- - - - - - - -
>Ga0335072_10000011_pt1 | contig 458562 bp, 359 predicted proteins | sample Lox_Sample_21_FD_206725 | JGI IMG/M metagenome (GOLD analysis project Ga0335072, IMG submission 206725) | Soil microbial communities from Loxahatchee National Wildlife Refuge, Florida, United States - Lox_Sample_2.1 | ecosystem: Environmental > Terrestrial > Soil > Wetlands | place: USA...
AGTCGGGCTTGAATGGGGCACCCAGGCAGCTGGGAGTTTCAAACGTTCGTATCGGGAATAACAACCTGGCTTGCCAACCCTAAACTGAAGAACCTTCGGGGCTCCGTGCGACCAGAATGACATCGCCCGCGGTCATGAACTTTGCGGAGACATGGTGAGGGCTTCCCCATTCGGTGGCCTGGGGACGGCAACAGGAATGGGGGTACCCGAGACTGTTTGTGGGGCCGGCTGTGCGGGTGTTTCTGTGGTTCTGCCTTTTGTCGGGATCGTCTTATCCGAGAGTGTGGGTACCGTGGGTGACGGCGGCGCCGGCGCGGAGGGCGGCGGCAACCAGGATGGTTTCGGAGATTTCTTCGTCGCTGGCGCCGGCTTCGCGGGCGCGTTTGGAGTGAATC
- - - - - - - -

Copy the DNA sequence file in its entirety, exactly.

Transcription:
>Ga0335072_10000011_pt1 | contig 458562 bp, 359 predicted proteins | sample Lox_Sample_21_FD_206725 | JGI IMG/M metagenome (GOLD analysis project Ga0335072, IMG submission 206725) | Soil microbial communities from Loxahatchee National Wildlife Refuge, Florida, United States - Lox_Sample_2.1 | ecosystem: Environmental > Terrestrial > Soil > Wetlands | place: USA...
AGTCGGGCTTGAATGGGGCACCCAGGCAGCTGGGAGTTTCAAACGTTCGTATCGGGAATAACAACCTGGCTTGCCAACCCTAAACTGAAGAACCTTCGGGGCTCCGTGCGACCAGAATGACATCGCCCGCGGTCATGAACTTTGCGGAGACATGGTGAGGGCTTCCCCATTCGGTGGCCTGGGGACGGCAACAGGAATGGGGGTACCCGAGACTGTTTGTGGGGCCGGCTGTGCGGGTGTTTCTGTGGTTCTGCCTTTTGTCGGGATCGTCTTATCCGAGAGTGTGGGTACCGTGGGTGACGGCGGCGCCGGCGCGGAGGGCGGCGGCAACCAGGATGGTTTCGGAGATTTCTTCGTCGCTGGCGCCGGCTTCGCGGGCGCGTTTGGAGTGAATC